2.50
Hdl Handle:
http://hdl.handle.net/10755/160002
Type:
Presentation
Title:
What Disclosure and Criminal Background Checks Reveal About Nursing Students
Abstract:
What Disclosure and Criminal Background Checks Reveal About Nursing Students
Conference Sponsor:Midwest Nursing Research Society
Conference Year:2007
Author:Todero, Catherine, PhD
P.I. Institution Name:San Diego State University
Contact Address:Hardy Tower 58C, 5500 Campanile Dr., San Diego, CA, 92182-4158, USA
Background: Nurses are held to high professional and personal standards and are consistently rated by the public as one of the most highly trusted professionals. Incidents of serious neglect, abuse or violence toward patients or their families could seriously shake the public trust. A good way to predict the risk of future inappropriate behaviors is to evaluate past behaviors. Historically this information has been obtained through applicant self disclosure. In recent years self-disclosure has been replaced by criminal background checks. Research Aims: 1. Examine the number and nature of self-disclosed events in a sample of students admitted to a nursing college. 2. Examine the number and nature of events revealed through background checks in a sub-sample of students admitted to a nursing college. 3. Determine the number and nature of discrepancies between self-disclosure and criminal background checks in this sample. Methods: There were 2154 disclosure statements examined on 2179 students admitted to a Midwestern university medical center over a seven year period from 1999-2006. Disclosure statements for 25 students were missing or could not be found. Criminal background checks were conducted on a sub-sample, N=685, of this group admitted from 2003-2006. Information reported on the admission disclosure forms and the information reported in the background check reports were compared to determine the level of agreement in what was self-reported and what was discovered on background check. Findings: Applicants were primarily Caucasian (92.4%) and female (93%) with an average age of 26.7 years. Overall, 163 students (7.6%) disclosed an incident; an additional 40 (1.9%) should have disclosed i.e. were dishonest and 14 (0.6%) committed incidents after the disclosure statements were solicited. Of those with incidents, 17.9% were multiple offenders. The majority of these offenses, 66.5%, were alcohol related. Knowledge of prior student convictions creates dilemmas for student clinical placements. Additional findings and implications for nursing education will be discussed.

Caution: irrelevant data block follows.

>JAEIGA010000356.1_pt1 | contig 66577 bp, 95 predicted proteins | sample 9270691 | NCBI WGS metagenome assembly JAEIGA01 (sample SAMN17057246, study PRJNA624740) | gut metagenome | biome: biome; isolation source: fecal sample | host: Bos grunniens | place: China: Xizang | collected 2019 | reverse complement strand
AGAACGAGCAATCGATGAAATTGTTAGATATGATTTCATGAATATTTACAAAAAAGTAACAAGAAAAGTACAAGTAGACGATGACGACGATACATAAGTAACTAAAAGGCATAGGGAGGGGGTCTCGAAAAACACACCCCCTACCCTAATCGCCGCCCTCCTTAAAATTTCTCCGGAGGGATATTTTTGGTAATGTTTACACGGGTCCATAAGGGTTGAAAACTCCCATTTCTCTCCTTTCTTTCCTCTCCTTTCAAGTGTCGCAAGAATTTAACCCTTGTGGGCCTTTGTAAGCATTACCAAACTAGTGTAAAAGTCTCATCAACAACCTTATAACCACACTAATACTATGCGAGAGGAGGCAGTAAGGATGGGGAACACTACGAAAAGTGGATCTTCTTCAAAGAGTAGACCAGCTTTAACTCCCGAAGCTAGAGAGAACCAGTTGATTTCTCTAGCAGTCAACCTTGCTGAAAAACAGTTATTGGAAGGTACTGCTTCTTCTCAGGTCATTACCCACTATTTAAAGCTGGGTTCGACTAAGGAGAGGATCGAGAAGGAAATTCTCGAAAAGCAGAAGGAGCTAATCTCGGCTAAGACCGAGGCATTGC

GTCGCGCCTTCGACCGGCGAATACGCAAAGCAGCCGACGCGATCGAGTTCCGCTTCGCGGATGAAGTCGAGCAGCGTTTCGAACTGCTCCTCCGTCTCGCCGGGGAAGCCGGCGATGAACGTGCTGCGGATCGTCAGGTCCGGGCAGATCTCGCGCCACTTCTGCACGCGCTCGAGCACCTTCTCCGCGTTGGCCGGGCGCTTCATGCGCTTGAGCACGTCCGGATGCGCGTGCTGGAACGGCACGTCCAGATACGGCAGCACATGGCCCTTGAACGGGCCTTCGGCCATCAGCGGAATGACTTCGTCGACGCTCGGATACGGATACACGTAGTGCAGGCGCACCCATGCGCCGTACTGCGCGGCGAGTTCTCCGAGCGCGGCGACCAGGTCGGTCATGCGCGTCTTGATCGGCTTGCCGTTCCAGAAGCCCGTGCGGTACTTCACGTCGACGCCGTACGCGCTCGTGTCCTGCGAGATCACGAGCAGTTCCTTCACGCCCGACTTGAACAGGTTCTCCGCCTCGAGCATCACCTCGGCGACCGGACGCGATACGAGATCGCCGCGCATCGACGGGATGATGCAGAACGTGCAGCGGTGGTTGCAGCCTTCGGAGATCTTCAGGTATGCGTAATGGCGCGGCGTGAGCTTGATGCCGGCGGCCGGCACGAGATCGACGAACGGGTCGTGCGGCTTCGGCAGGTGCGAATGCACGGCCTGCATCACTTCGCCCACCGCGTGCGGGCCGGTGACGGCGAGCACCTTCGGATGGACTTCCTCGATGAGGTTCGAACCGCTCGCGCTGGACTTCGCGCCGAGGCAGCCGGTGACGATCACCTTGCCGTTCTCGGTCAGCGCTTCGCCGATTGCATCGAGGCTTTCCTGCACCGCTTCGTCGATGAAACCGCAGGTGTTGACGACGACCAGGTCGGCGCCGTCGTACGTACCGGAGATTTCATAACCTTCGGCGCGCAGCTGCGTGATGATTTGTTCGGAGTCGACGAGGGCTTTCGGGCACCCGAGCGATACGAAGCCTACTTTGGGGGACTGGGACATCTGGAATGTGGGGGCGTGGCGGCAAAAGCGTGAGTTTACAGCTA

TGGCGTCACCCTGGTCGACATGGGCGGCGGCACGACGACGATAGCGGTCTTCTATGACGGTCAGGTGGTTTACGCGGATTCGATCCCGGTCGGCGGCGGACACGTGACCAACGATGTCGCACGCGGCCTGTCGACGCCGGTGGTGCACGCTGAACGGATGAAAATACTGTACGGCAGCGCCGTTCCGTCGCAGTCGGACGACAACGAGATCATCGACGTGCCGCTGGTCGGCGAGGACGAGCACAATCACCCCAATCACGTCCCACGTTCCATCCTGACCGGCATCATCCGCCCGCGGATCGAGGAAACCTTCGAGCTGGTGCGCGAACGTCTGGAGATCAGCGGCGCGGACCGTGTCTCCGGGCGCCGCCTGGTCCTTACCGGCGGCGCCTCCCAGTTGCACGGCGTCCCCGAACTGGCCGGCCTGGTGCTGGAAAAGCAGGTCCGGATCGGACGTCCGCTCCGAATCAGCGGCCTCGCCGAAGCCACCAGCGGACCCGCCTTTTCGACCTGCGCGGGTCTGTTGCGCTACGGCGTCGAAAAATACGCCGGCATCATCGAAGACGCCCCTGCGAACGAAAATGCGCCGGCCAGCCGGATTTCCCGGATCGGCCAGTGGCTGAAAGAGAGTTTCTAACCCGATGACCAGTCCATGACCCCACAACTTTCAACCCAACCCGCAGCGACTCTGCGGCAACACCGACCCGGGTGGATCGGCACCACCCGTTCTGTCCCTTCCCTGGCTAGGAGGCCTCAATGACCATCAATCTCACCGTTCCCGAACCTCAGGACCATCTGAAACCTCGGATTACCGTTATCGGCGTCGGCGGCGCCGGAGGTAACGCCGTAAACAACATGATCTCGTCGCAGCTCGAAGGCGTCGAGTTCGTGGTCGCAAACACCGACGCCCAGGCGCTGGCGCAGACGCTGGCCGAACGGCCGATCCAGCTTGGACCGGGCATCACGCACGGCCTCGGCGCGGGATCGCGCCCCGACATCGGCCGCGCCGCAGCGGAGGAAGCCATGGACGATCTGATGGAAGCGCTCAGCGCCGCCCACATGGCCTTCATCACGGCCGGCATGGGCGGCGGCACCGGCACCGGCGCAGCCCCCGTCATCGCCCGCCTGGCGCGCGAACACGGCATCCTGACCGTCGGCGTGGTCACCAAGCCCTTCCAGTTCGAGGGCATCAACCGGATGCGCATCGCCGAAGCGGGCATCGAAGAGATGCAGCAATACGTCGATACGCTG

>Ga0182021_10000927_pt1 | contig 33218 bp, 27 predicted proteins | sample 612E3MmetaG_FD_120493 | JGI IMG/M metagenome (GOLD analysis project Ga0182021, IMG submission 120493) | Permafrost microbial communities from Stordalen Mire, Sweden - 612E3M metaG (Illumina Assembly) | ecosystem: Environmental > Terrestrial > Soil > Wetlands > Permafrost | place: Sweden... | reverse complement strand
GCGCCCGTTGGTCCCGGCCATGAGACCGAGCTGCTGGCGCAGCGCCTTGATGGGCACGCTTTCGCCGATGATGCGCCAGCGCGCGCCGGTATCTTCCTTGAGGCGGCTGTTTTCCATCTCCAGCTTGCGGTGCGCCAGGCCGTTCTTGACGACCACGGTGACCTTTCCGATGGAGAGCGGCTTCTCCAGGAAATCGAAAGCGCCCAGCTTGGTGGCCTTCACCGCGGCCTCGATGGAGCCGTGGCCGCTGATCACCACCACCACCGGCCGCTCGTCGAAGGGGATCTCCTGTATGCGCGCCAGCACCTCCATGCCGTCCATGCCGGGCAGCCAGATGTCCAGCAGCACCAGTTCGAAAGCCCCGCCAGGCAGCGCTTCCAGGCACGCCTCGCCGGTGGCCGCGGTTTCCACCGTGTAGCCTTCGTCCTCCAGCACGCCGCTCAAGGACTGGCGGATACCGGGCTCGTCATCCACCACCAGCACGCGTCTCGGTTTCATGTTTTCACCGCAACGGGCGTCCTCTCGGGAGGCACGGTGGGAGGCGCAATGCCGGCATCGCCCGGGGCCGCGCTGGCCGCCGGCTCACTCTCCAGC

Repository Posting Date:
26-Oct-2011
Date of Publication:
17-Oct-2011
Sponsors:
Midwest Nursing Research Society

Full metadata record

DC FieldValue Language
dc.typePresentationen_GB
dc.titleWhat Disclosure and Criminal Background Checks Reveal About Nursing Studentsen_GB
dc.identifier.urihttp://hdl.handle.net/10755/160002-